Below you can find links to various websites, apps and other resources which help support your understanding of your thoughts and behaviours, as well aid your wellbeing.

Abuse is always wrong, and it can be very difficult to talk about but you’re never alone. If you’re worried about abuse, find it what it is and who can help you. There are different types of abuse:

Physical, being hurt by someone for no reason.

Mental or emotional, being treated badly, such as consistently being ignored or criticized.

Verbal, saying, shouting, or writing horrible things.

Neglect, not being looked after and kept healthy.

Child sexual abuse, being touched where you shouldn’t be or forced to take part in sexual activity.

Take the first step – you must tell someone. Start with your family, but if the abuser is known to them you might want to speak to someone else you trust, like a teacher or GP.

If you are in immediate danger call 999.

If you feel you can’t talk to people you already know, here are some services that can help. 

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If you’re under 19 you can confidentially call, chat online or email about any problem big or small. They are open 24/7, call them on 0800 11 11 or Sign up for a free Childline locker (real name or email address not needed) to use their free 1-2-1 counsellor chat and email support service. They also host online message boards where you can share your experiences, have fun and get support from other young people in similar situations.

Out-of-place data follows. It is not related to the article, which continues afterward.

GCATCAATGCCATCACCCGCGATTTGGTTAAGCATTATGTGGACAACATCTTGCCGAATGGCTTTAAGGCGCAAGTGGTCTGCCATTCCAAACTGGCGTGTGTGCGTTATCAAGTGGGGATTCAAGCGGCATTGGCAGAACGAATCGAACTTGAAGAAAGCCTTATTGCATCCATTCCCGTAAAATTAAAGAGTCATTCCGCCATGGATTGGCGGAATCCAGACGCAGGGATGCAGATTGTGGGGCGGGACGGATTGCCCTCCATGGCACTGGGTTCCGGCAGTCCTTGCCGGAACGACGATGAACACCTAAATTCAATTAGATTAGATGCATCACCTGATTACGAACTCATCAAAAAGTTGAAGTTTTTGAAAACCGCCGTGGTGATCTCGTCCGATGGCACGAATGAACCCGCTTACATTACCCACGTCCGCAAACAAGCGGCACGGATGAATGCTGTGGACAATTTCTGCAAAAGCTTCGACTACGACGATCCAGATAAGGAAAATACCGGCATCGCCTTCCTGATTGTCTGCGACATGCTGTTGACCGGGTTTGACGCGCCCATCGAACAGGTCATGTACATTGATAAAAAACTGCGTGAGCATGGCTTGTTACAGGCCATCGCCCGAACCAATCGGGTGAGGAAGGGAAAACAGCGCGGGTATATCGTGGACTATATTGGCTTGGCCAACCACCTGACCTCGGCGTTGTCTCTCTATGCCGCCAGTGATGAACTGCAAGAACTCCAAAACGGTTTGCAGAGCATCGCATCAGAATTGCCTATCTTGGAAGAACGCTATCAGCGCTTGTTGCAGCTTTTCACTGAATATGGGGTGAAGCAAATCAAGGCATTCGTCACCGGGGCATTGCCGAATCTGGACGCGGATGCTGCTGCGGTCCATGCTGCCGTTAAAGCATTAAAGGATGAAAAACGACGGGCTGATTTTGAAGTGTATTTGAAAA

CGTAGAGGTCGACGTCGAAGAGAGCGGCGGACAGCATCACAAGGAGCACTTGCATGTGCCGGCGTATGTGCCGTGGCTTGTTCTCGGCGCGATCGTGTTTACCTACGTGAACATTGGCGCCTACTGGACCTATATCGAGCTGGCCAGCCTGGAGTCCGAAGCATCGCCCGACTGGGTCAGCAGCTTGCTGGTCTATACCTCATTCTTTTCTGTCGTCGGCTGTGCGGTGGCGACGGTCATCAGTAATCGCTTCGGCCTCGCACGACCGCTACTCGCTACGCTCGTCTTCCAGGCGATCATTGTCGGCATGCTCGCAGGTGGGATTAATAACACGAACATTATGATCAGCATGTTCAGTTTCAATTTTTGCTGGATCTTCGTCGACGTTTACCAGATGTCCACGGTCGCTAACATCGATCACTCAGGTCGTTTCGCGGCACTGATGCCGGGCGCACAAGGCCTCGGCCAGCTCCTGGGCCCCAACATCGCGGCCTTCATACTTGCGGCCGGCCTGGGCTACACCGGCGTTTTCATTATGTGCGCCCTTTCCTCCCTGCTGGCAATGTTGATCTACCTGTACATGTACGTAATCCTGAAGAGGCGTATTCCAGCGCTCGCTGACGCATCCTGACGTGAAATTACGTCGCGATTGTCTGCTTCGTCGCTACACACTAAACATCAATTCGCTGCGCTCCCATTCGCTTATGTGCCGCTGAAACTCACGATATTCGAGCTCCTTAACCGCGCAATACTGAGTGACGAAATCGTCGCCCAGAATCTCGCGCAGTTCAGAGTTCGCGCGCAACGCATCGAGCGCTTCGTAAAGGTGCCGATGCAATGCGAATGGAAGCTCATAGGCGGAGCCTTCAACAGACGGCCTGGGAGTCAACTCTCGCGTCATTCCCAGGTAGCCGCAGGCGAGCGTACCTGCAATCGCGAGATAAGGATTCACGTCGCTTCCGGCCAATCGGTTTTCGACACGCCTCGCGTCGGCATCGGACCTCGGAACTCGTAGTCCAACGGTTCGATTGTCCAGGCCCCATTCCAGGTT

ADHD (Attention Deficit Hyperactivity Disorder) is a condition where you have a lot of energy that you struggle to expel. This might make it difficult for you to concentrate and to control your behaviour. In addition, you may do or say things impulsively, without thinking.  

Anger is a strong feeling of annoyance, usually in response to something wrong or bad. Other words people use for anger are mad, frustrated, annoyed or furious.

Anger can be unhelpful at times, it might make you yell or scream at those around you, even people you like or love. Sometimes when we feel angry, we can become aggressive towards others. We all feel angry sometimes, often there’s a good reason. Uncontrolled anger can be harmful, but you can learn to manage it.

Anxiety is a normal, human feeling that everyone has. Other words people use for anxiety are worry, fear or panic. When we face stressful situations, it can set off our brain’s in-built alarm system which tells us something isn’t right and that we need to deal with it. We call this the Fight, Flight, Freeze response, which is our body’s way of protecting us from harm. Our brain wants the difficult situation to go away, so it makes us feel more alert, stops us thinking about other things, and even pumps more blood to our legs to help us run away.

Most of us worry sometimes – about things like friendships or money – and feel anxious when we’re under stress, like at exam time. But afterwards we usually calm down and feel better. But when you’re not in a stressful situation, and you still feel worried or panicky, that’s when anxiety can get in the way of what is important.


Kooth’s social anxiety factsheet for young people

Autism is not a mental health problem. It is a neurodevelopmental condition that affects how you see the world and how you interact with other people. People with a diagnosis of autism might struggle interacting with others in social situations and understanding emotions, find it difficult to be around loud noises or bright lights and sometimes they prefer to have a routine.